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History of the Merrimack River Greenway Trail

  • 2016
    • August 21  The Concord Monitor adds its editorial support to the Merrimack River Greenway Trail.
       
    • August 8  Concord City Council renews and strengthens its support for the Merrimack River Grrenway Trail and authorizes the City Manager to apply for an $800,000 boardwalk construction grant.
       
    • February Design begins on a 150-foot section of trail and a 100-foot long section of boardwalk in Terrill Park.
       
  • 2015
    • September 1 The City of Concord is awarded $100,000 grant from the Land and Water Conservation Fund to design and construct part of the first section of the trail in Terrill Park.  Friends of the Merrimack River Greenway Trail pledge $100,000 toward the required match.
       

    • May 13 Friends of the Merrimack River Greenway Trail is awarded a "Well Done!" award by the Concord Area Wellness Coalition in the Community Wellness Effort category.
       

    • January The City of Concord submits an application for a Land and Water Conservation Fund.
       

  • 2014

    • Winter Trustees help Concord prepare a lengthy application for a ​Land and Water Conservation Fund grant.
       

  • 2012
    • July 22 We hold our first triathlon in the cornfields and the river
       

    • February 15 Friends of the MRGT file an application for "Tax Exempt" status with IRS.
       

  • 2011
    • December 12 Friends of the Merrimack River Greenway Trail Trustees and Officers release the organizational Articles of Agreement and Bylaws to the public.
       

    • November 16 The Board of Directors of the Central New Hampshire Bicycle Coalition pledge a contribution of $1,500 as start-up funding for the MRGT.
       

    • November 14 The Board of Trustees meet in their official capacity for the first time.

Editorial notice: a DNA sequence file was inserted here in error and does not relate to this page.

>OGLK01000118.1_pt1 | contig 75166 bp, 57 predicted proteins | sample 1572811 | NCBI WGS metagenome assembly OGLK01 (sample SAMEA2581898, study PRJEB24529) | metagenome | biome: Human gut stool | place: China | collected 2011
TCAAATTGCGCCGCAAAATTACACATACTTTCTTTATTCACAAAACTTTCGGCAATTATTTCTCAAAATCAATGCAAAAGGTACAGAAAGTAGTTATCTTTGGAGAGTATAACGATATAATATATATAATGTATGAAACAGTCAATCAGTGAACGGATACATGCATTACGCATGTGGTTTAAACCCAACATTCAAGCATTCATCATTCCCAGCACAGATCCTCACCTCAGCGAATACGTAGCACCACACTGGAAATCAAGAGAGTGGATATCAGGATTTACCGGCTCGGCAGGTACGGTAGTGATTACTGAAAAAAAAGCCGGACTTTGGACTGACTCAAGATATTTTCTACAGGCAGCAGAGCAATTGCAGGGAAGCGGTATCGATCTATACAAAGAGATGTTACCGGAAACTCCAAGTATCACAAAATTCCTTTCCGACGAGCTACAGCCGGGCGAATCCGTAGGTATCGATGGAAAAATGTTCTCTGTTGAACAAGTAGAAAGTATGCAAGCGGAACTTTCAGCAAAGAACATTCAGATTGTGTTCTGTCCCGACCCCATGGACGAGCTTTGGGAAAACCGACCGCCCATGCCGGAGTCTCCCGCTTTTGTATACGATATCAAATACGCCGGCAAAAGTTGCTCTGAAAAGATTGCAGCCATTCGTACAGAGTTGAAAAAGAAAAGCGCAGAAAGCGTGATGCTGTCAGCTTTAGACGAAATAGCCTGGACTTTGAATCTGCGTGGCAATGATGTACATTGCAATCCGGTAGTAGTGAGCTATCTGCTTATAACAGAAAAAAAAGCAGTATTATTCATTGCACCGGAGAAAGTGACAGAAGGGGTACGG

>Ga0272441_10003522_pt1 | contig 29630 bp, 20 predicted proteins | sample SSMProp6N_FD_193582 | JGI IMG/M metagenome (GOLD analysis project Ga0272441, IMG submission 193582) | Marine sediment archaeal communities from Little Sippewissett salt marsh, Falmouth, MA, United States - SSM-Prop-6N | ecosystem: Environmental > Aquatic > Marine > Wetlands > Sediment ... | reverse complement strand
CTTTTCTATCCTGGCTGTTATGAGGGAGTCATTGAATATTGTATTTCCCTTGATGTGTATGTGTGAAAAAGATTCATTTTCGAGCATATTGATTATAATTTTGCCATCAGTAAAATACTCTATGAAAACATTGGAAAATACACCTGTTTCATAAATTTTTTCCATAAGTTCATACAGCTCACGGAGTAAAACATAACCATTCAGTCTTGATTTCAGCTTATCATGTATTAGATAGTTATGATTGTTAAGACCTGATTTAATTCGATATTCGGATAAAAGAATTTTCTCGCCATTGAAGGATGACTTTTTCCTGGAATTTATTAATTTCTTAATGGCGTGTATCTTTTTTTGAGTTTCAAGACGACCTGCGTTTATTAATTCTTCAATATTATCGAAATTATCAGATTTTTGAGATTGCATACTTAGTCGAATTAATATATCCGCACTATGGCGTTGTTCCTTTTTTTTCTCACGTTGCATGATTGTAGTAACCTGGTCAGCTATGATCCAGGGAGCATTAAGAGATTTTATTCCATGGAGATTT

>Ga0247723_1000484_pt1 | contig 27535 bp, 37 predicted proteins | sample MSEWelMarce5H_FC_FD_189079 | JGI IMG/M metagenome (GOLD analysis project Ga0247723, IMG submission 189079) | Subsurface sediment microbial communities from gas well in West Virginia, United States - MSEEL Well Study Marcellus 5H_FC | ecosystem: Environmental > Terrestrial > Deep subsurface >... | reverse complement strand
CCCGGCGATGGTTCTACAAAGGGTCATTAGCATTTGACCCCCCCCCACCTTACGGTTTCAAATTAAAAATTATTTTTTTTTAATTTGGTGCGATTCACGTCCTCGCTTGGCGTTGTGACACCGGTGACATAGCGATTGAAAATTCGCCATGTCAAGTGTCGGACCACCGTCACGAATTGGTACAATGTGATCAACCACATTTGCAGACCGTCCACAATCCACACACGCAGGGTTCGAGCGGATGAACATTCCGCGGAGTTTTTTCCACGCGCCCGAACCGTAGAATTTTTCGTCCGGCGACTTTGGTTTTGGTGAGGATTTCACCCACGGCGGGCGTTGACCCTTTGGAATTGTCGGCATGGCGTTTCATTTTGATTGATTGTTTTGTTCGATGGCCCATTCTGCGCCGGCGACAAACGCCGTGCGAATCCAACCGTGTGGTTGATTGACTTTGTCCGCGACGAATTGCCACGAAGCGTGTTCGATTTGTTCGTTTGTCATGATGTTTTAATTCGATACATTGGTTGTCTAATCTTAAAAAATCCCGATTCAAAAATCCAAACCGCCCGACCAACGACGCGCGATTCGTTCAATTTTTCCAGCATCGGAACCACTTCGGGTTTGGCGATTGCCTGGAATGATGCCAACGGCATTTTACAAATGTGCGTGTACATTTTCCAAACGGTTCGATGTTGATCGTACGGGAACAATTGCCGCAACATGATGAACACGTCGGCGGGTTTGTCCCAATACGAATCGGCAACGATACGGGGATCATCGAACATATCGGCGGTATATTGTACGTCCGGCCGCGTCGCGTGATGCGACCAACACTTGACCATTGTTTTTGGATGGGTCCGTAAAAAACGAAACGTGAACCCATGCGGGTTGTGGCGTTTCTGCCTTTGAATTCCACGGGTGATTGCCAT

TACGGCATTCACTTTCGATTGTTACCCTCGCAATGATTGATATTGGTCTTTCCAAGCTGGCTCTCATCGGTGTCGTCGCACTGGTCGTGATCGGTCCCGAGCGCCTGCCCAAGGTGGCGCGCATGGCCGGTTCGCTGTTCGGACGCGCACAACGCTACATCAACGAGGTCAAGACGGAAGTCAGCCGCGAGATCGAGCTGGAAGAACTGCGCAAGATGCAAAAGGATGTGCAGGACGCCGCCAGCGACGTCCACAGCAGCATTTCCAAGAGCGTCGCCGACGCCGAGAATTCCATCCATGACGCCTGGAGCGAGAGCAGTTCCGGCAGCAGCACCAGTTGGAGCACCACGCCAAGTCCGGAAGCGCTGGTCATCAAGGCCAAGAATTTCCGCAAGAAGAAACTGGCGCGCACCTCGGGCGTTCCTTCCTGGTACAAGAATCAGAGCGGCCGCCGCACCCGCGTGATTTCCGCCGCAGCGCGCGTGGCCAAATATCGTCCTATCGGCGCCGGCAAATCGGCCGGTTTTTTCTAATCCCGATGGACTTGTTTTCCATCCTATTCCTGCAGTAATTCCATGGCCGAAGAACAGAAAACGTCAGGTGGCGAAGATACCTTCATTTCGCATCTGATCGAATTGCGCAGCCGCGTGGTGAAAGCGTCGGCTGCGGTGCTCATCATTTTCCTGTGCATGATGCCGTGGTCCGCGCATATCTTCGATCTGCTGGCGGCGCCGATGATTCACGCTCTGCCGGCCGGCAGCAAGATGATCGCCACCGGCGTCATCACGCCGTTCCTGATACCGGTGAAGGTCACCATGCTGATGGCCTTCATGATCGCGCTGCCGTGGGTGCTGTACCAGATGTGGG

• November 1 Incorporators of the Friends of the MRGT ratify the corporation's bylaws, expand the Board of Trustees to 9 members, and appoint officers.
       

    • October 19 "Friends of the Merrimack River Greenway Trail, Inc.", is registered as a nonprofit corporation under New Hampshire law.
       

    • July 14 46 volunteers, with the help of City employees and equipment, remove 30 cubic yards of trash from the east bank of the Merrimack River, south of Loudon Road, in less than two hours.

    • April 20 The Concord Planning Board approves the Merrimack River Greenway Trail as an amendment to the "Concord Master Plan 2030".
       

    • March 14 The Concord City Council accepts the Feasibility Study and authorizes City staff to work with trail advocates to raise funds and build the trail.
       

  • 2010
    • August 20 Fay, Spofford and Thorndike (FST) Engineers is selected as the consultant to study the feasibility of building a trail along the Merrimack River.
       

    • May 29 A 6-person ad hoc steering committee is formed to select a consultant and to guide the feasibility study.
       

    • May 26 The Board of Directors of Concord 2020 votes to appropriate $18,000 to the Central New Hampshire Regional Planning Commission (CNHRPC) to study the feasibility of building a multi-use trail along the Merrimack River.
       

  • 2009
    • December 2 The bicycling subcommittee of Concord's Transportation Policy Advisory Committee (TPAC-Bike) holds a very well attended public meeting to obtain resident input for Concord's first "Bicycle Master Plan".  The desire among participants for bike paths and trails is a common theme throughout the meeting.
       

    • June 18 Concord Planning Board adopts the "Concord Master Plan 2030", containing several references to non-motorized trails along the Merrimack River.

  • 2006
    • A group called the New Hampshire Rail Trail Coalition forms around a major ambitious objective of building a continuous off-road trail from Salem to Lebanon.  The MRGT would be the connecting link between Pembroke and Boscawen.
       

  • 2004
    • The Friends of the Northern Rail Trail open miles of new trails on what once was a rail line connecting Boscawen and Lebanon.  The plan is to build it to within about one half mile of the Concord/Boscawen City Line.

  • 2003
    • As part of its response to public comments on the design of the Interstate 93 widening project, the NHDOT hires (Rizzo Engineers) to study the feasibility of a bike path between Concord and Salem, NH.  Rizzo determines it is feasible and recommends an option that includes the reuse of miles of abandoned railroad rights of way, all the way to the Concord/ Pembroke City Line.

  • 1990
    • In a report to the non-profit Concord Conservation Trust, Woodward Planning Consultants, Inc., documents a goal of "creating, for the benefit of the general public, a trail system, throughout the greenway along the more than 14 miles of embankments of the Merrimack as it meanders through the City."